Arnav Moudgil’s perspective

Mentorship can mean many things to different people. At WashU, the MSTP enables, and encourages, multiple forms of mentorship. During preclinical years, students have regular meetings with the program director to discuss research interests and potential thesis advisors. These sessions help to identify successful labs and plan rotations. In the graduate school years, direct mentorship becomes multifaceted. The MSTP pairs each student with a practicing clinician-scientist for longitudinal advising sessions during the research years. Within my DBBS graduate program, I met with program directors once every semester to discuss coursework, plan for the qualifying exam, and get feedback on assembling my thesis committee. After my thesis proposal, the committee became the de facto form of institutional mentorship. In addition to formal advisory meetings, my committee members have always been open to informal, one-on-one meetings for more nuanced feedback. Lastly, I’ve been fortunate to have a thesis advisor committed to strong and continuing mentorship of graduate students. I have a standing appointment, every week, with my advisor. This is an invaluable opportunity to discuss not merely data and results, but also career development and philosophy. I encourage all students to have such meetings if possible.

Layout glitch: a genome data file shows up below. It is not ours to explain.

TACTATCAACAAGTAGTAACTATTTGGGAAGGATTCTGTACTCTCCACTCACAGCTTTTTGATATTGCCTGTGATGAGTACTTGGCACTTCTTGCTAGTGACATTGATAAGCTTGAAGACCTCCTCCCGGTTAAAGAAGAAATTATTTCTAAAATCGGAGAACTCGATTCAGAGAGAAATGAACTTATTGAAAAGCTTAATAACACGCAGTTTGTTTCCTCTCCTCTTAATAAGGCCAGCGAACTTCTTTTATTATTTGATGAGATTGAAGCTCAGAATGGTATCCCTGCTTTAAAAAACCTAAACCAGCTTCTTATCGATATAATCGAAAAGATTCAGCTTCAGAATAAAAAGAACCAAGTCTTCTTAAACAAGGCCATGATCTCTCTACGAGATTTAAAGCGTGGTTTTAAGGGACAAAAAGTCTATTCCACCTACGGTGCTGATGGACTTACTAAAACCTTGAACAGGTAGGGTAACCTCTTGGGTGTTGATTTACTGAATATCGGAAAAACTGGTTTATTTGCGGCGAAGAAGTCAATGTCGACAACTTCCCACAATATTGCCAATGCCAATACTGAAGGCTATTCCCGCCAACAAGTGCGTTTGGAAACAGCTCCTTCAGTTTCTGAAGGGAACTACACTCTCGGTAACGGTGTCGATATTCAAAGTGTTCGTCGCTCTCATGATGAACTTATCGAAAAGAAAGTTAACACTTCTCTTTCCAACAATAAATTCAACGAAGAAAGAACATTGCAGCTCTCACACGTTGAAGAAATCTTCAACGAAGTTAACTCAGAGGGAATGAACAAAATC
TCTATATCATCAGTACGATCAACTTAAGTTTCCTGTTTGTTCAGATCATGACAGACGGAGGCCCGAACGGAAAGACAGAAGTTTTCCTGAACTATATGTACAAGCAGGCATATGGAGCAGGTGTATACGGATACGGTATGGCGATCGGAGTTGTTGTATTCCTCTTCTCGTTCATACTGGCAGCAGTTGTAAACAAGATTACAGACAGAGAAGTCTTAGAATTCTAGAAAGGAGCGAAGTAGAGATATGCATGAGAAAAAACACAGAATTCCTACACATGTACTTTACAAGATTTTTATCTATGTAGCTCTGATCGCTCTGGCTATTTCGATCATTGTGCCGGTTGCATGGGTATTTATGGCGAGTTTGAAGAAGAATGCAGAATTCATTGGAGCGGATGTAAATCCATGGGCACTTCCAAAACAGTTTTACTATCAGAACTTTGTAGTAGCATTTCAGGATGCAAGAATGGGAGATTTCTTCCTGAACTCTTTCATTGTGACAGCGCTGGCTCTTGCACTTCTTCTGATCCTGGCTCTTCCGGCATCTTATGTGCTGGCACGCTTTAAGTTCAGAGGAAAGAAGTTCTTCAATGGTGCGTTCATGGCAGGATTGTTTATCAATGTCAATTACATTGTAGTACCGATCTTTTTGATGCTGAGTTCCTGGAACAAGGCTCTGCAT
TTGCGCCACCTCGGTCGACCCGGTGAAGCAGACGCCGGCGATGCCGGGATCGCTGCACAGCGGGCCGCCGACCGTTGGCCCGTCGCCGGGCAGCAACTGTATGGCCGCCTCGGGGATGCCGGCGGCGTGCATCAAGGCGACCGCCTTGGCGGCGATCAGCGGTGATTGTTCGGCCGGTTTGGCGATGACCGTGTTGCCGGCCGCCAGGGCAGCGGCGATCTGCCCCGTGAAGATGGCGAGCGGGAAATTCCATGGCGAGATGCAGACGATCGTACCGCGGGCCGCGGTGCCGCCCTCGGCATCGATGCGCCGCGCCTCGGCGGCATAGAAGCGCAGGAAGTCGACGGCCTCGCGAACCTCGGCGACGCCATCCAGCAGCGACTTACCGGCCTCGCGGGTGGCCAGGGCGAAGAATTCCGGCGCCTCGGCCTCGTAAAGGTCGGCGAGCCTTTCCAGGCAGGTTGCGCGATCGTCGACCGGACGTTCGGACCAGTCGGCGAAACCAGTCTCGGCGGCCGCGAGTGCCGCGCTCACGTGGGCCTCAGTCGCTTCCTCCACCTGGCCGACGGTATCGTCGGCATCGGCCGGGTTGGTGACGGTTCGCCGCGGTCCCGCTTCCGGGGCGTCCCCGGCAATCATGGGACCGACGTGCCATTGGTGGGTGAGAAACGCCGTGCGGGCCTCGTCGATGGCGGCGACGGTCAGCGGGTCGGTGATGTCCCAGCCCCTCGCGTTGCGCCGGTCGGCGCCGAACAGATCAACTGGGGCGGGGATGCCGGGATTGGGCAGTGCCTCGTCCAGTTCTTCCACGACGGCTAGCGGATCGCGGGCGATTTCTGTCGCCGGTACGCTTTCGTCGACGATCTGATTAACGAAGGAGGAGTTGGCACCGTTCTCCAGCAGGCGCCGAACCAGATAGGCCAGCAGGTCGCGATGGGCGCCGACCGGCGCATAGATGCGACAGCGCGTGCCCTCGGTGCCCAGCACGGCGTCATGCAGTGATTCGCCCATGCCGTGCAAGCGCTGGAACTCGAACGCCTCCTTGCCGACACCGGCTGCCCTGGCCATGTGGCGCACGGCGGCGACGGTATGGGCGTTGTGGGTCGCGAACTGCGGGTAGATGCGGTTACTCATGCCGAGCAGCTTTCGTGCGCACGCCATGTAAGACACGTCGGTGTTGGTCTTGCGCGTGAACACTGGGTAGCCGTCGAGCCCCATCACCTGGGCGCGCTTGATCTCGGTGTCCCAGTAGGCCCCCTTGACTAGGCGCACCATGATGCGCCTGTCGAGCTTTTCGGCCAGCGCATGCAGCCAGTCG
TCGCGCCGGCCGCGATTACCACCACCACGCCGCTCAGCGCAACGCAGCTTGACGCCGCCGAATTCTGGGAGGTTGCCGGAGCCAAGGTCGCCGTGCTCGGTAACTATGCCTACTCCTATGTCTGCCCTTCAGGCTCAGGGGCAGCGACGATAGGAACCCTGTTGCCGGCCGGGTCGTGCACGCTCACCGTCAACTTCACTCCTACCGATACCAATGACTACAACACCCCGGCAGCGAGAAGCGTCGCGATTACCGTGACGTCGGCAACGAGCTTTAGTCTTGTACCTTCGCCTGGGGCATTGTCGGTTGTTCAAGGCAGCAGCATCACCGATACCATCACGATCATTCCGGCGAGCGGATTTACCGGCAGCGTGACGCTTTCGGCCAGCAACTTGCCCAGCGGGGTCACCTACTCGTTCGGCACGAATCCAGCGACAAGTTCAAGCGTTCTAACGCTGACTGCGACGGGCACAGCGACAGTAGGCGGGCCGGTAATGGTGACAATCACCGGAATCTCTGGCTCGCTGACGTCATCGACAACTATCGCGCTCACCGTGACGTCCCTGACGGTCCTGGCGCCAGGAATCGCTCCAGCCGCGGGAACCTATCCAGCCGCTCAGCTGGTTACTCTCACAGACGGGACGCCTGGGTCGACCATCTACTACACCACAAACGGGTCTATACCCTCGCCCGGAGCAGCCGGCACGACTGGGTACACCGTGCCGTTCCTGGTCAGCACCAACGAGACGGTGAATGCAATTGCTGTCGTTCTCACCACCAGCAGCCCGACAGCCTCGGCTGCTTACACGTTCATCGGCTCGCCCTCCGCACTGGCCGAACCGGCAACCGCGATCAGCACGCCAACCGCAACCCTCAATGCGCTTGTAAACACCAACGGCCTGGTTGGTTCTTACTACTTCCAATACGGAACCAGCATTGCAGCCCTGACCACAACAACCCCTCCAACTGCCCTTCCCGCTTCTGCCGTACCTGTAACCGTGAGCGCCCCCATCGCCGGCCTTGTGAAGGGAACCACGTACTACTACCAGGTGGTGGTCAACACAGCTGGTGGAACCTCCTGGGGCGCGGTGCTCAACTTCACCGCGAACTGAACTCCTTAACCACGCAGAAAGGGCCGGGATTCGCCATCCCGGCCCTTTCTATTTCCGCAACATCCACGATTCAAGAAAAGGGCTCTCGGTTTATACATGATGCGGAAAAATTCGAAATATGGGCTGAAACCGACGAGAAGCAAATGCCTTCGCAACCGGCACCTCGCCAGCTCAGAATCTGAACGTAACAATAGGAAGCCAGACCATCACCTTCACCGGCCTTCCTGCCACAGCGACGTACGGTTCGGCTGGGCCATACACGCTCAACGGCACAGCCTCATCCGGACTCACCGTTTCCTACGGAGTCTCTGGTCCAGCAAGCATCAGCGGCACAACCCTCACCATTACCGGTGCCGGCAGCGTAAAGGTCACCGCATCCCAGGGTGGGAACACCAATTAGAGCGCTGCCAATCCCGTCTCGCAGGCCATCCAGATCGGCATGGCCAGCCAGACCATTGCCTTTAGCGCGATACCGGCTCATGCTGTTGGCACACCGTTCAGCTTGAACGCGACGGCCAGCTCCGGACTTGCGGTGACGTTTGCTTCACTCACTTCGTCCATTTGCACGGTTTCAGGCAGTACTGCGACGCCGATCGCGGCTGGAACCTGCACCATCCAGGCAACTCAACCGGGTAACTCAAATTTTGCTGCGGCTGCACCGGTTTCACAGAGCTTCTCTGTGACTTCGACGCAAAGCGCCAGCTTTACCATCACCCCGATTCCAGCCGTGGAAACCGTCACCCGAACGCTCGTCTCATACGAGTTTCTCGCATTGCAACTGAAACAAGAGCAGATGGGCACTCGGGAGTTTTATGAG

While the previous section covers a minimal set of formalized mentorships, numerous informal advisors abound. One of the great strengths of the WashU MSTP is its size, and, as a result, older students have a wealth of experience to offer. Between weekly seminars and annual events like the retreat and Winter Dinner, there are ample opportunities to seek out advice. Finally, the MSTP office staff of Brian, Christy, Liz, and Linda are experts in helping trainees navigate both their large and small day-to-day responsibilities. Altogether, MSTP students benefit from several generous and complementary mentorships.

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